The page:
Several PCPs suggested that the research teams host a formal event to explain their study. A physician (PCP 47) mentioned:
“… offering dinners at nice restaurants and then saying these opportunities we’d like to get you engaged [in]...”
This study identified challenges related to conducting and participating in research as perceived by PCPs, patients, and caregivers/proxies. Through this new understanding of the relationship between the patient, proxy, caregiver, and physician perspectives, this study provides a better understanding of how researchers could work with physicians to build participant trust in research by providing a “warm handoff” during recruitment. Additionally, our findings highlight the need for researchers to address physician’s challenges, namely in ensuring adequate time and/or incentives are provided for physician inclusion in research trials.
In particular, nearly all PCPs in this study identified time as a major challenge in participating in research, a finding widely supported by previous research [13, 16, 17, 21, 27]. Studies have shown that despite physician awareness of potential long-term benefits of participating in research, healthcare providers are inundated with the immediate demands of patient care; thus, patient referrals to research studies become a lower priority .
Patients, proxies, and caregivers felt their time was constrained by their poor health and their medical care needs. In a multi-site RCT of patients with end-stage renal disease, nearly half (47%) had refused participation due to the severity of their disease . Similarly, a palliative care clinical trial found the most commonly cited reason for refusing study participation was that the patient felt too sick .
Participants also identified challenges that were specific to the RCT’s design. Several patients, proxies, and caregivers were concerned about randomization and not being able to select the palliative care intervention themselves. Often patients view randomization as a loss of control and prefer that their doctor select their treatment [30, 31]. Those who had no previous research involvement were wary of what a research study would entail. With this lack of research familiarity came privacy concerns: participants were nervous about how their information was obtained and with whom it would be shared.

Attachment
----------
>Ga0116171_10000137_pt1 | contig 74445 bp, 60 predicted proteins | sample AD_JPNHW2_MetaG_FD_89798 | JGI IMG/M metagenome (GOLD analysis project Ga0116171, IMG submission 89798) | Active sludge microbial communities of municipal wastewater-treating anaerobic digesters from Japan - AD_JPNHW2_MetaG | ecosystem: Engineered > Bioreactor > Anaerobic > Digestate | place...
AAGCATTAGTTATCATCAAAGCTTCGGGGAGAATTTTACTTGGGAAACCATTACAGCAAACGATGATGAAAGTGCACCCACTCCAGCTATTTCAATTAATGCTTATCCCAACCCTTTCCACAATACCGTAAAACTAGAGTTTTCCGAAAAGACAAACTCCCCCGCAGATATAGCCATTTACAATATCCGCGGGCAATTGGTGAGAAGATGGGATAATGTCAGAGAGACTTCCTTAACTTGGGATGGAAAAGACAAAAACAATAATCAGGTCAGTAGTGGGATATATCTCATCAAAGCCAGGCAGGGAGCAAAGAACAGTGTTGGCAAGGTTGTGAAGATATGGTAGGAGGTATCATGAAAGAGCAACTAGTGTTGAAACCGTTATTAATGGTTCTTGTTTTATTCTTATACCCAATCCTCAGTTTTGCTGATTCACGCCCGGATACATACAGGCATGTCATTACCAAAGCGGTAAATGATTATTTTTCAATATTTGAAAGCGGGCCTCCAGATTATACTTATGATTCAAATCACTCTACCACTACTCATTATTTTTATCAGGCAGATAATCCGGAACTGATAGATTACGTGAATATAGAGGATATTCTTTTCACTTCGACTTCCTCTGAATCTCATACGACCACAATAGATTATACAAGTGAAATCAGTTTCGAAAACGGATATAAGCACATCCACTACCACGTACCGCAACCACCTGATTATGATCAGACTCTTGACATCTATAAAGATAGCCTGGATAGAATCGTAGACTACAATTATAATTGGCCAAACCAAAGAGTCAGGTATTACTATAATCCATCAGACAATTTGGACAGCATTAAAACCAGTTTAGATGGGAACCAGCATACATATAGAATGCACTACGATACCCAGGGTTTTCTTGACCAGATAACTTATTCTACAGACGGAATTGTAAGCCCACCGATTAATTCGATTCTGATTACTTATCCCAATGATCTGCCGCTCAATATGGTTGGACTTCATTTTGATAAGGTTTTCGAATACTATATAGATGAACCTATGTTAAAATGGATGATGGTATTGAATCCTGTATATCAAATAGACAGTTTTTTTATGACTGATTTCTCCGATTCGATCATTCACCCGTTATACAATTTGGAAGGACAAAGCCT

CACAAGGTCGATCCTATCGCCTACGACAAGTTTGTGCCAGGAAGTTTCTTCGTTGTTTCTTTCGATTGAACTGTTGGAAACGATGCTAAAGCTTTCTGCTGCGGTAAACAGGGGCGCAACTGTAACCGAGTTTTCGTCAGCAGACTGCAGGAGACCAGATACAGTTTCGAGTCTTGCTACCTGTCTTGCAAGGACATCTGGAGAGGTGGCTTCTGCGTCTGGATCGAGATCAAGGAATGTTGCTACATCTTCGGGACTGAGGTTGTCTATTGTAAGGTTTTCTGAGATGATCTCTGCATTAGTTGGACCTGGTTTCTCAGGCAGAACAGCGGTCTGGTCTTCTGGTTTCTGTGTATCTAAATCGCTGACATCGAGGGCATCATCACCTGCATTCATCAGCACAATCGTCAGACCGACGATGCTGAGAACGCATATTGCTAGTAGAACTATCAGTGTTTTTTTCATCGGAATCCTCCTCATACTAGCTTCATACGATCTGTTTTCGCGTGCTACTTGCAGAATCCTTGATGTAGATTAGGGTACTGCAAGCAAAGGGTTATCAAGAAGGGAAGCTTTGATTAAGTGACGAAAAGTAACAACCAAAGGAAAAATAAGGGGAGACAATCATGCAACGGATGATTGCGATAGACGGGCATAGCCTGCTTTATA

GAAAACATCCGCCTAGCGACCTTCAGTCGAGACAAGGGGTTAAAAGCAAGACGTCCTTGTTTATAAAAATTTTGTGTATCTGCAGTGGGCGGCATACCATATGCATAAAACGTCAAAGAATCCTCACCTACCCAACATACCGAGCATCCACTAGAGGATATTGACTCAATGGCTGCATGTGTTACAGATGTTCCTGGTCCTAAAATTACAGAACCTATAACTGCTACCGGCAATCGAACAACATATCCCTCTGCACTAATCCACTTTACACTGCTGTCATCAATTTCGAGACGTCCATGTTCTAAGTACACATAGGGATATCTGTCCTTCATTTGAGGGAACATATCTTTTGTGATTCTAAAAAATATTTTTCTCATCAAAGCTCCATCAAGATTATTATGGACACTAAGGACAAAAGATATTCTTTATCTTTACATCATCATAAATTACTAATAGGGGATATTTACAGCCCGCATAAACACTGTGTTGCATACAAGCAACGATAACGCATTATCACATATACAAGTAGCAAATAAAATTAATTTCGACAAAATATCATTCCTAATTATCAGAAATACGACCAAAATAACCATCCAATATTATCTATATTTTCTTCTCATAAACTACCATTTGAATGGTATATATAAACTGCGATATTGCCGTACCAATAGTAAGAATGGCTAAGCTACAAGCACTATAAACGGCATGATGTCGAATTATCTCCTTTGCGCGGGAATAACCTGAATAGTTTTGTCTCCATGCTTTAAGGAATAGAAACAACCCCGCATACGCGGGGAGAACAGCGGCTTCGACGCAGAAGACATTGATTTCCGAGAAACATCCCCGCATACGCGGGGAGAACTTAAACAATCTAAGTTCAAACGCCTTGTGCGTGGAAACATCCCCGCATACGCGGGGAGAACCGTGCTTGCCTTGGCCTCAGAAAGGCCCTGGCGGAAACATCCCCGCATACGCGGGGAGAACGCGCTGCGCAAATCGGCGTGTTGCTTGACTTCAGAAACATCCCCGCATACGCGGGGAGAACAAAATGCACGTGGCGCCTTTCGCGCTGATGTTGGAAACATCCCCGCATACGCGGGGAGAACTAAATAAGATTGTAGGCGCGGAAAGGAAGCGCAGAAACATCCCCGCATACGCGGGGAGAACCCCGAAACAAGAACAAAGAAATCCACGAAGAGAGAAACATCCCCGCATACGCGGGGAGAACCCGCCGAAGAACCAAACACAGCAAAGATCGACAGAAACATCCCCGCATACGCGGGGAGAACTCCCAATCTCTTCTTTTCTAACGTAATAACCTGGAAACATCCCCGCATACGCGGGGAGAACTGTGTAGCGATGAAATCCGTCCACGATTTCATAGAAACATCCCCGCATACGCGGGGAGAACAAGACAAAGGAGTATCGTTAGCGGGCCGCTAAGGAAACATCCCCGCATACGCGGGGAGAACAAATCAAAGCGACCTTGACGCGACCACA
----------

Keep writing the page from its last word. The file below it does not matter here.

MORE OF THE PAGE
Patients also were concerned about their physician’s lack of awareness of the RCT. Lack of awareness of ongoing clinical trials among physicians was identified as a major challenge to patient recruitment in five academic medical centers in the United States (U.S.) . PCPs’ lack of awareness and their attitudes towards research can influence patient exposure to research participation.
A couple of the barriers we identified related to issues of trust in relation to the organization conducting study outreach. From the patient, proxy, and caregiver perspective, the research institute did not have a clear connection with their healthcare provider, which may have heightened concerns around privacy. Additionally, “cold calling” without prior notification of study recruitment (via letter, through their physician, etc) also heightened their sense of distrust in the legitimacy of the research call.
Patients, proxies, and caregivers suggested multiple strategies and approaches to recruiting participants for research studies. These included recruitment via mail, in-person, or at healthcare providers’ offices. These different approaches have all demonstrated some success. Face-to-face recruitment yielded the highest response rates in a study of three health networks in the U.S. . Others have suggested that physician involvement and recruitment at their office is the most important and effective recruitment strategy [34, 35]. Physician recommendations and referrals to research studies have been a strong factor to participation . While our participants preferred their PCP to introduce the study, PCPs in our study discussed the many time constraints that would prevent them from actively recruiting patients for research. Instead, they suggested recruitment efforts that would not impinge on their time, such as placement of fliers in their clinic.
In addition, patients, proxies, and caregivers suggested sending a recruitment letter prior to making the first phone call, which has been an integral part of study recruitment . When receiving the first call, participants requested numerous phone calls to grab their attention, while others disputed this approach earlier.
Nearly all PCPs discussed how a financial incentive could encourage them to participate in research. Lack of financial incentives has been identified as a barrier to participating in research with PCPs . Studies have found that some physicians believe monetary compensation demonstrates that the physician’s time is valued,  and that this incentive also can increase a physician’s likelihood to participate in research .